Boyd, who is of the same generation as Martin Amis, Julian Barnes and Ian McEwan, has been, some people believe, "overlooked" as a novelist, largely because he has kept a low public profile. Although his novels have been short-listed for major prizes, he has never had quite the same publicity as his contemporaries, even though many consider his novels superior in technique and content.

While his geographical settings vary from the conflict-stricken west African coast of "Brazzaville Beach" (1990) to the romantic vistas of the Philippine islands in "The Blue Afternoon" (1993), his recurrent character focus is the English personality and how it adapts – or fails to adapt – to the demands of a foreign landscape. Boyd often displays his affiliation to an English tradition of the comic novel of expatriate life, together with his allegiance to one of his many literary mentors, Evelyn Waugh. Like Henderson Dores, the introverted Englishman turned extrovert Manhattanite in "Stars and Bars" (1984), Englishness under pressure is seen to undergo the most radical metamorphoses, and yet remain, at the same time, irrepressibly resilient. [Dr Eve Patten, British Council, Arts, Contemporary Writers, 1985] It is also his sense of being apart - of having the distance to analyse dispassionately - that provides much of the energy and elegance behind Boyd's nine novels, two collections of short stories and thirteen screenplays. Boyd also echoes the post-war formula of the Angry young men in the figure of Morgan Leafy, a hapless British diplomat struggling to master the complexities of his posting to a corrupt west African country (the fictional Kinjanja) in his novel "A Good Man in Africa". His bumbling, gauche, but ultimately sympathetic protagonist has even led some critics to hail the author as a natural successor to Kingsley Amis [D. J. Taylor, "After the War" (1993), xxi)] . Like Amis’s Jim Dixon in "Lucky Jim" (1954), the accident-prone Leafy pursues his love interest through a series of career crises and ham-fisted sexual encounters, 'an aristocrat of pain and frustration, a prince of anguish and embarrassment', until he eventually regains his girl, and his self-respect, against all the odds of his situation.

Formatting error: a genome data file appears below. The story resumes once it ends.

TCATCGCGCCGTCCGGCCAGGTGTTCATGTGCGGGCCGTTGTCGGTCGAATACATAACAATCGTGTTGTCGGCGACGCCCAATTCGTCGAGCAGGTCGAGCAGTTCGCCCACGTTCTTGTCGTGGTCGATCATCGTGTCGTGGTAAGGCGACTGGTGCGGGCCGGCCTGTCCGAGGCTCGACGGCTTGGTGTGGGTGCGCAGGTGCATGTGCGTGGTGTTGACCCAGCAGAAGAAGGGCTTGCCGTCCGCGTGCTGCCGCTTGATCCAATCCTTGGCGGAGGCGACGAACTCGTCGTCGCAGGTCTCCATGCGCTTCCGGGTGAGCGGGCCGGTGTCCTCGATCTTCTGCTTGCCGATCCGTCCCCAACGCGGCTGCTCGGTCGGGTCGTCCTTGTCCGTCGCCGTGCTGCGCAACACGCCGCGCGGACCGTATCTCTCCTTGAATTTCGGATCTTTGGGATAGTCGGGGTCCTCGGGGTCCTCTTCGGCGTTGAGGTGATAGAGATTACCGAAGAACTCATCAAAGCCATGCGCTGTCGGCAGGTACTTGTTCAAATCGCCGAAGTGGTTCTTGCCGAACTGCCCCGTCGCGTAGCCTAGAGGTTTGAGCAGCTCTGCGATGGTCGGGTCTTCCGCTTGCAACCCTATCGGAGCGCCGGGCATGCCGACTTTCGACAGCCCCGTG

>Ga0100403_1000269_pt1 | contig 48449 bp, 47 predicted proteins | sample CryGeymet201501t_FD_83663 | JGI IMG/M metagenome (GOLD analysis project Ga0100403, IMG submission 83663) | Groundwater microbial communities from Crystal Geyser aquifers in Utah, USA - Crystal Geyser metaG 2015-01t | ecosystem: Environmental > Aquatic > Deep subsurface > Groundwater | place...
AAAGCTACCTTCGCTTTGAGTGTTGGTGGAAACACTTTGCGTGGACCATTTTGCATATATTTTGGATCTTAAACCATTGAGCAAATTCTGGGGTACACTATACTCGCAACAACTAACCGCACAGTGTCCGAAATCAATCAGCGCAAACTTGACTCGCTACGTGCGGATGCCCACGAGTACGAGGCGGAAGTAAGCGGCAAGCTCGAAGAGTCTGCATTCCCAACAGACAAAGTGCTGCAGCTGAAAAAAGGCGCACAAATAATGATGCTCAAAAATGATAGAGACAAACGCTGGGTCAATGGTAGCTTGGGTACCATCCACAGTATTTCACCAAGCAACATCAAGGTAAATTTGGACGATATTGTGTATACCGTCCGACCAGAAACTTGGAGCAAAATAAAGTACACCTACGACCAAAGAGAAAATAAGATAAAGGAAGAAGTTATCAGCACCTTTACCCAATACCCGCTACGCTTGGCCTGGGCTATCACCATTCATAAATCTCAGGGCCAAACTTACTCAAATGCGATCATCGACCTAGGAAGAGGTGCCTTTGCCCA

In her critical analysis of Boyd's style, Eve Patten has suggested that:"It could be said that both his stories and his novels are governed by the ideal of a 'discerning intellectual pleasure', one sustained by his ability to marry individual interest with historical scope, and to fuse conceptual purpose with the power of compelling narrative" [Patten, E. (2005). [http://www.contemporarywriters.com/authors/?p=auth17 William Boyd biography] , British Council, Contemporary Writers.] .



* "A Good Man in Africa" Hamish Hamilton, 1981
* "On the Yankee Station and Other Stories" Hamish Hamilton, 1981
* "An Ice-Cream War" Hamish Hamilton, 1982
* "Stars and Bars" Hamish Hamilton, 1984
* "School Ties" Hamish Hamilton, 1985
* "The New Confessions" Hamish Hamilton, 1987
* "Brazzaville Beach" Sinclair-Stevenson, 1990